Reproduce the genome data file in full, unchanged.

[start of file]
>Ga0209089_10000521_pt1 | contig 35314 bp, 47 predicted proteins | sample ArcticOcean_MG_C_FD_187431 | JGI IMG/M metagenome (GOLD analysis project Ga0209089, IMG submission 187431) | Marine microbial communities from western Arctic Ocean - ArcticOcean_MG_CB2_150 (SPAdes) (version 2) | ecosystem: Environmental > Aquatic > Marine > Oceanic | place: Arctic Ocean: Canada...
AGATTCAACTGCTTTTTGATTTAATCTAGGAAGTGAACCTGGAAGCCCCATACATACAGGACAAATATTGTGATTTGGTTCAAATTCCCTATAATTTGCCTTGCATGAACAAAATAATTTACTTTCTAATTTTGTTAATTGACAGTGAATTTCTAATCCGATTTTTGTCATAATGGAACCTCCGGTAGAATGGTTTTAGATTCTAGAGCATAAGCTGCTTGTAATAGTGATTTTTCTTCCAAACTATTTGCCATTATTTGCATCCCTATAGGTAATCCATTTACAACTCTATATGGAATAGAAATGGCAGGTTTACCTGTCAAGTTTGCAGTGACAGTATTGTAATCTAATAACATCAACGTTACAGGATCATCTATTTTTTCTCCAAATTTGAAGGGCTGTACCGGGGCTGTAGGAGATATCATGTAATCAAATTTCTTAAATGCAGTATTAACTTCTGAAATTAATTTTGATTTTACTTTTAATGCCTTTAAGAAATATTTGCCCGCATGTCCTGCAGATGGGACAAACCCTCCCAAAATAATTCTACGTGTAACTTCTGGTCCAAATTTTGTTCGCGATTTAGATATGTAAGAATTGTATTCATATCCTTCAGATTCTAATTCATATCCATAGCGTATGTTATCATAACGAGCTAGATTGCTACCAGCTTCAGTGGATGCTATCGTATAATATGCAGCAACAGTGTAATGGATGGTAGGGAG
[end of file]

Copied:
>Ga0209089_10000521_pt1 | contig 35314 bp, 47 predicted proteins | sample ArcticOcean_MG_C_FD_187431 | JGI IMG/M metagenome (GOLD analysis project Ga0209089, IMG submission 187431) | Marine microbial communities from western Arctic Ocean - ArcticOcean_MG_CB2_150 (SPAdes) (version 2) | ecosystem: Environmental > Aquatic > Marine > Oceanic | place: Arctic Ocean: Canada...
AGATTCAACTGCTTTTTGATTTAATCTAGGAAGTGAACCTGGAAGCCCCATACATACAGGACAAATATTGTGATTTGGTTCAAATTCCCTATAATTTGCCTTGCATGAACAAAATAATTTACTTTCTAATTTTGTTAATTGACAGTGAATTTCTAATCCGATTTTTGTCATAATGGAACCTCCGGTAGAATGGTTTTAGATTCTAGAGCATAAGCTGCTTGTAATAGTGATTTTTCTTCCAAACTATTTGCCATTATTTGCATCCCTATAGGTAATCCATTTACAACTCTATATGGAATAGAAATGGCAGGTTTACCTGTCAAGTTTGCAGTGACAGTATTGTAATCTAATAACATCAACGTTACAGGATCATCTATTTTTTCTCCAAATTTGAAGGGCTGTACCGGGGCTGTAGGAGATATCATGTAATCAAATTTCTTAAATGCAGTATTAACTTCTGAAATTAATTTTGATTTTACTTTTAATGCCTTTAAGAAATATTTGCCCGCATGTCCTGCAGATGGGACAAACCCTCCCAAAATAATTCTACGTGTAACTTCTGGTCCAAATTTTGTTCGCGATTTAGATATGTAAGAATTGTATTCATATCCTTCAGATTCTAATTCATATCCATAGCGTATGTTATCATAACGAGCTAGATTGCTACCAGCTTCAGTGGATGCTATCGTATAATATGCAGCAACAGTGTAATGGATGGTAGGGAG